Her first series of multimedia art, S.O.S. CODE, presented in 2014 following extensive research and experimentation with LED lights, features a brand-new technique defined by the artist as ‘dynamic light box’, where the figures move and constantly transform through a sort of optical illusion created by the changing position of the embedded LED light. The soundtrack complements the visual aspect, and at the same time provides spectators with a multisensory approach to the topic.
The reworking of holographic techniques (Popcorn Machine) and the use of embedded monitors (Cream Hand Mixer) are at the heart of the KINDERGARTEN cycle of installations, presented in 2017, along with a variety of materials such as Cor-Ten steel, painted iron and plexiglass.
The three installations that make up the cycle take their names from the various machines that produce food enjoyed by children in parks: the Popcorn Machine, which makes corn explode, used for the installation on children martyred in wars, the Cream Hand Mixer, a mechanical mixer that turns endlessly, like the children exploited at work in the second installation, and finally the Cotton Candy Maker, a candy floss machine that references the sad veil of the many child brides sold as if they were objects.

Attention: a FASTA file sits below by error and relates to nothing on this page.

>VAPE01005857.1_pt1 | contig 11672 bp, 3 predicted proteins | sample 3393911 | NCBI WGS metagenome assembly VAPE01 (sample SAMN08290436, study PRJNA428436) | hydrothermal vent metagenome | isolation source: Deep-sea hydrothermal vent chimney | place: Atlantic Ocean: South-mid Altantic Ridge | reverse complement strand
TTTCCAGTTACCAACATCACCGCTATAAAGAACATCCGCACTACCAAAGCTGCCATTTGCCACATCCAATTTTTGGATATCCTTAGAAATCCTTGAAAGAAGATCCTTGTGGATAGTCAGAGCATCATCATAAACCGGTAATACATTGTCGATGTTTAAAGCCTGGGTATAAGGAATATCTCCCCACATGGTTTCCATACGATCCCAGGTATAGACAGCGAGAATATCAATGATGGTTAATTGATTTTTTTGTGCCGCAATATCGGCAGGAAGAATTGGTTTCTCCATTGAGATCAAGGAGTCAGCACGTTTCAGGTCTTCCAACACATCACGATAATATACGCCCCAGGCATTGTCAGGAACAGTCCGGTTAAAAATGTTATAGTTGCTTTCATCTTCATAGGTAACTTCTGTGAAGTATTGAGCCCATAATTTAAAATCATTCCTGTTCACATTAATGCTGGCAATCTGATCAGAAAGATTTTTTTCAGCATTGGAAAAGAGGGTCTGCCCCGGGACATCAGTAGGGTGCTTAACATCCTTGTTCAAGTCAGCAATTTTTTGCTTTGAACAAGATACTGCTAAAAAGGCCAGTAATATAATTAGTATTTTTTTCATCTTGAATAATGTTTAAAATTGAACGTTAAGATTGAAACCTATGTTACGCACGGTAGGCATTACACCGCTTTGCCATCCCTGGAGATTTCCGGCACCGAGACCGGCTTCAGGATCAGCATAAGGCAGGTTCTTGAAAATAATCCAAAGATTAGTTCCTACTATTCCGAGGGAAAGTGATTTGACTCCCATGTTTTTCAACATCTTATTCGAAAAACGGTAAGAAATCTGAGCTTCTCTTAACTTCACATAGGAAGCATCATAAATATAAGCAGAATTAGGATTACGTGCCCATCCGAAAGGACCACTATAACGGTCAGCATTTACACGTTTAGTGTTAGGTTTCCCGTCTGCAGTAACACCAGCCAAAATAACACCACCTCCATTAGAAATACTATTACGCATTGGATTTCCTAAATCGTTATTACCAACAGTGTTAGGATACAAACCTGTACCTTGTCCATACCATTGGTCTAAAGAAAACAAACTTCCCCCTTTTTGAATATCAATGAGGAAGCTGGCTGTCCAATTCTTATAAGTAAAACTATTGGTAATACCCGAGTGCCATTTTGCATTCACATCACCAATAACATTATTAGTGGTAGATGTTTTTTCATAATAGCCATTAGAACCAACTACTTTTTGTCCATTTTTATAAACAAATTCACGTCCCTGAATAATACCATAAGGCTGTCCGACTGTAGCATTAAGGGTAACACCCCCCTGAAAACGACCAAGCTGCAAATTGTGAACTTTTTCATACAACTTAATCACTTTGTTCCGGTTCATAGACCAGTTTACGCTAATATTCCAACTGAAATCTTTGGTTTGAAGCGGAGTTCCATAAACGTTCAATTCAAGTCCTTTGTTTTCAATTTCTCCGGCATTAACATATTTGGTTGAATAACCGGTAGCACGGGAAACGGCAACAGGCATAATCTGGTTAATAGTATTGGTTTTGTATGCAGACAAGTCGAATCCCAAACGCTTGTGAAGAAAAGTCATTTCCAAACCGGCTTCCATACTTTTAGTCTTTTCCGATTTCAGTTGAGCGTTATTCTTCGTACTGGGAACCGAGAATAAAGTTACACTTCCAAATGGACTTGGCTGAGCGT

The title S.O.S. CODE is taken from the famous Morse code ‘s.o.s.’, commonly taken to mean ‘Save Our Souls’, a message sent to convey an urgent request for help. The flashes of light in the various works in the cycle transmit the themes of each installation in Morse code; the specific requests for help, or for understanding, on which the artist wants the public to reflect, bearing witness to a collective journey that affects us all as human beings.
Click arrows or slide images to see the steps to create the final artwork.
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